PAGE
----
Within The County, there are 219 bridges with spans 20 feet or greater. Of those, 11 percent are rated structurally deficient and another nine percent are rated functionally obsolete. Statewide 15 percent of all bridges are structurally deficient and 18 percent are functionally obsolete, so Aroostook bridges fare better on average. However, of particular concern is the 94-year-old Edmundston-Madawaska Bridge crossing the St. John River. Statewide, the average bridge age is 49 and the national average is 41. The St. John River bridge is a border crossing and it has been difficult to achieve consensus on a new location. Time is of the essence and two nations, a state, a province and two communities must come together for a solution that then needs to be designed, permitted and built. Just up river, the folks in Fort Kent and Claire, New Brunswick might have some advice to offer on waiting until it is too late. After 12 years of effort, a replacement bridge and border crossing facility opened this year but not in time to avoid some serious transportation dislocations. Heavy truck traffic was rerouted 15 miles, resulting in up to an additional 60 miles on a round trip.
Aviation, Rail and other modes
Not all transportation needs are met by the public sector, and increasingly public-private partnerships are forming to meet critical transportation needs. A shining example of the potential for such arrangements exists today in the form of the Maine Northern Railway (MNR). Four years ago there was considerable doubt that Aroostook would keep its rail service but today, through a public-private partnership, service continues and is thriving. By year-end, rail traffic is expected to grow fourfold from the 2011 inception of the MNR. Employment at the railroad is up from an initial 23 to 57 today. Sidings are busy and capital improvements are evident everywhere on the line. Ongoing investments in rail, ballast and ties, as well as in sidings, yards, bypasses and wyes, are increasing MNR operating efficiencies with service dividends to customers. New business opportunities, including recent efforts to bring a rail car manufacturer to the Loring Commerce Center, have the potential to reopen rail service to the former air base.
The story of aviation in Aroostook may be less upbeat. There are four general aviation airports in The County: Caribou, Frenchville, Houlton and Presque Isle. Loring is presently classified as a private airport. Only Presque Isle’s Northern Maine Regional Airport offers commercial service providing daily direct connections to Boston. Passenger enplanements at this airport hit a high of about 47,000 in 1978. Airline deregulation followed and enplanements dropped by half only to recover briefly in the late 1980s. Today enplanements are just over 11,000. If enplanements drop below 10,000, there is an accompanying risk of losing $1 million in Federal Aviation Administration (FAA) entitlement funds. As across the state and in The County, the Northern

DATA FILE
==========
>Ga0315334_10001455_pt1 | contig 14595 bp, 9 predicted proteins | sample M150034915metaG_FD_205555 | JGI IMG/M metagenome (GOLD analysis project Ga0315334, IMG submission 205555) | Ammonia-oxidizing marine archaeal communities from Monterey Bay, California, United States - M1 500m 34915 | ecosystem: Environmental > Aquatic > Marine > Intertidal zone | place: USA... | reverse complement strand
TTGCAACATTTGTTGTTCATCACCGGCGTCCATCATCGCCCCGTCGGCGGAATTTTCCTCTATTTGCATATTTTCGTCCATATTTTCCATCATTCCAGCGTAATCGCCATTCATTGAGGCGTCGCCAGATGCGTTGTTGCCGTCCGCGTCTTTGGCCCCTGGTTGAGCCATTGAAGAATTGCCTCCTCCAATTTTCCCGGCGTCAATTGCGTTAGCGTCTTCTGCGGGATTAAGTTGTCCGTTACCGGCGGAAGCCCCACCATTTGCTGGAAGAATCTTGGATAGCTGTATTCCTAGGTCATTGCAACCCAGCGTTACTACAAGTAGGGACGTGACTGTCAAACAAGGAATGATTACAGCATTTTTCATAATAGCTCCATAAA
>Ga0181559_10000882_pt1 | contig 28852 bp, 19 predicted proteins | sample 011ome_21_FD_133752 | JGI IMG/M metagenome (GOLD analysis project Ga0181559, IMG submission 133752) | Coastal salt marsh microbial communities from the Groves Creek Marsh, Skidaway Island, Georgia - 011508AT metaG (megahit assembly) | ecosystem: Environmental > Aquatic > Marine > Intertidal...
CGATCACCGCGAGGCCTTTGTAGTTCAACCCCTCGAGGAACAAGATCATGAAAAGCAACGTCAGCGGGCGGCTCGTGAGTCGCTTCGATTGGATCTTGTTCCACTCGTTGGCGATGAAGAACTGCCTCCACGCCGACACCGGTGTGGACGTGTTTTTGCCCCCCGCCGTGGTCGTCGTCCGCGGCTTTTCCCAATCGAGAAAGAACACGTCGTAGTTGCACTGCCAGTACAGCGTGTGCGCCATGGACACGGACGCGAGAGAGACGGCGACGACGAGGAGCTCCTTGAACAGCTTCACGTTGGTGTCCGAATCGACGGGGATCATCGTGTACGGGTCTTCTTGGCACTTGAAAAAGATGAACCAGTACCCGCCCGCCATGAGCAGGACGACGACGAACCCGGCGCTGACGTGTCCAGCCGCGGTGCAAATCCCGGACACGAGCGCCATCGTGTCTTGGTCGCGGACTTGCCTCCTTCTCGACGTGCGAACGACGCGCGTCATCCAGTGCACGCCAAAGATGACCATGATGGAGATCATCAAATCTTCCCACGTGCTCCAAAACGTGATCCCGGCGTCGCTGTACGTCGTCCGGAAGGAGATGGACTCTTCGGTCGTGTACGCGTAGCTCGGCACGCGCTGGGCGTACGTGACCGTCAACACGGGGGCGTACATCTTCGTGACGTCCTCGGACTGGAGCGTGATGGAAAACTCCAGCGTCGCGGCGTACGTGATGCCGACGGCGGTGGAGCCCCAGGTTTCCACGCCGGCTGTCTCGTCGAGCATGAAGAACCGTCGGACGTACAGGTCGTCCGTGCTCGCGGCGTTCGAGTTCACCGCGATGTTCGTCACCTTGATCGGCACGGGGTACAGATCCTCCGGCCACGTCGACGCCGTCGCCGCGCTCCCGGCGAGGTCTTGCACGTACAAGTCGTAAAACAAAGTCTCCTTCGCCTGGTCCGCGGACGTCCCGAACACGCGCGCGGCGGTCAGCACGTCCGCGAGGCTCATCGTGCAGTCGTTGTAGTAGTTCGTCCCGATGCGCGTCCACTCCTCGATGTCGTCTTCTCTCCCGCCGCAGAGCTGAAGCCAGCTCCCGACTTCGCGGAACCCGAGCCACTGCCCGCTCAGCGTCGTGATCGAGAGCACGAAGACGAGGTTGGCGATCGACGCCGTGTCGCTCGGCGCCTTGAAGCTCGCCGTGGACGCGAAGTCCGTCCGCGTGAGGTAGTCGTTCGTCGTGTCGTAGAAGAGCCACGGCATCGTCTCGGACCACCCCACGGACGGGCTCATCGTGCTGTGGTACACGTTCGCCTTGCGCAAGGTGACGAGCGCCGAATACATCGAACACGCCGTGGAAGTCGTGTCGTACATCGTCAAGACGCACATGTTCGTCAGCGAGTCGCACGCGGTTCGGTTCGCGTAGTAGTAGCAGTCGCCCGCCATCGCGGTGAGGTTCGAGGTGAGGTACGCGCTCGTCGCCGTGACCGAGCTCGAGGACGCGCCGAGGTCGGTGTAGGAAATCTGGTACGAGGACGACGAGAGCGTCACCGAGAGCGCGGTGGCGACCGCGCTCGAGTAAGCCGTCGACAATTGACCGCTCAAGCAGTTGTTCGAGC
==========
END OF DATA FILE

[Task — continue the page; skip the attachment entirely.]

Maine Regional Airport stays on top of capital needs with steady support from the FAA and some matching assistance from the state. The need at the airport is to support the attraction of more flights, to more airports with better connections to major carriers.
The County is also served by Cyr Bus lines with a single daily round trip beginning in Caribou and connecting with Presque Isle, Mars Hill, Houlton, Oakfield, points further south and on to Bangor to interchange with Concord Coach and Greyhound. Over the past 10 years annual ridership has ranged from 13,510 in 2004 to a high of 17,512 in 2008. The service carried 15,338 in 2013. Bus service is also provided by the Aroostook Regional Transportation System, a non-profit providing demand response services on a scheduled basis throughout all of Aroostook County.
Last but not least in the roll call of Aroostook transportation facilities is the very impressive all-season trail network that serves both residents and tourists. The trail network includes 2,300 miles of snowmobile trails, 1,200 miles of ATV trails and 31 mapped water trails with about 250 miles for paddling. The Northern Forest Canoe Trail covers 740-miles of waterways and traverses New York, Vermont, Quebec, New Hampshire, and Maine terminating in Fort Kent at the confluence of the Fish and St. John Rivers.
As is true across Maine, opportunities abound for capital investments in transportation that will sustain and propel the Aroostook economy. There is a case for reconstructing poor and failing priority 1 and 2 highways in the St. John Valley and proceeding with the replacement of the Edmunston-Madawaska Bridge. The addition of paved shoulders on priority 3 highways would greatly enhance safety. Keeping the momentum going on the north-south highway project in Presque Isle is critical, as are continuing investments in rail throughout The County. New ideas are needed to build commercial air service. The interface of The County’s extensive public and private road networks should be re-examined with an eye toward improving the productive use of these assets both in the unorganized townships and at the Loring Commerce Center. Much is left to be done.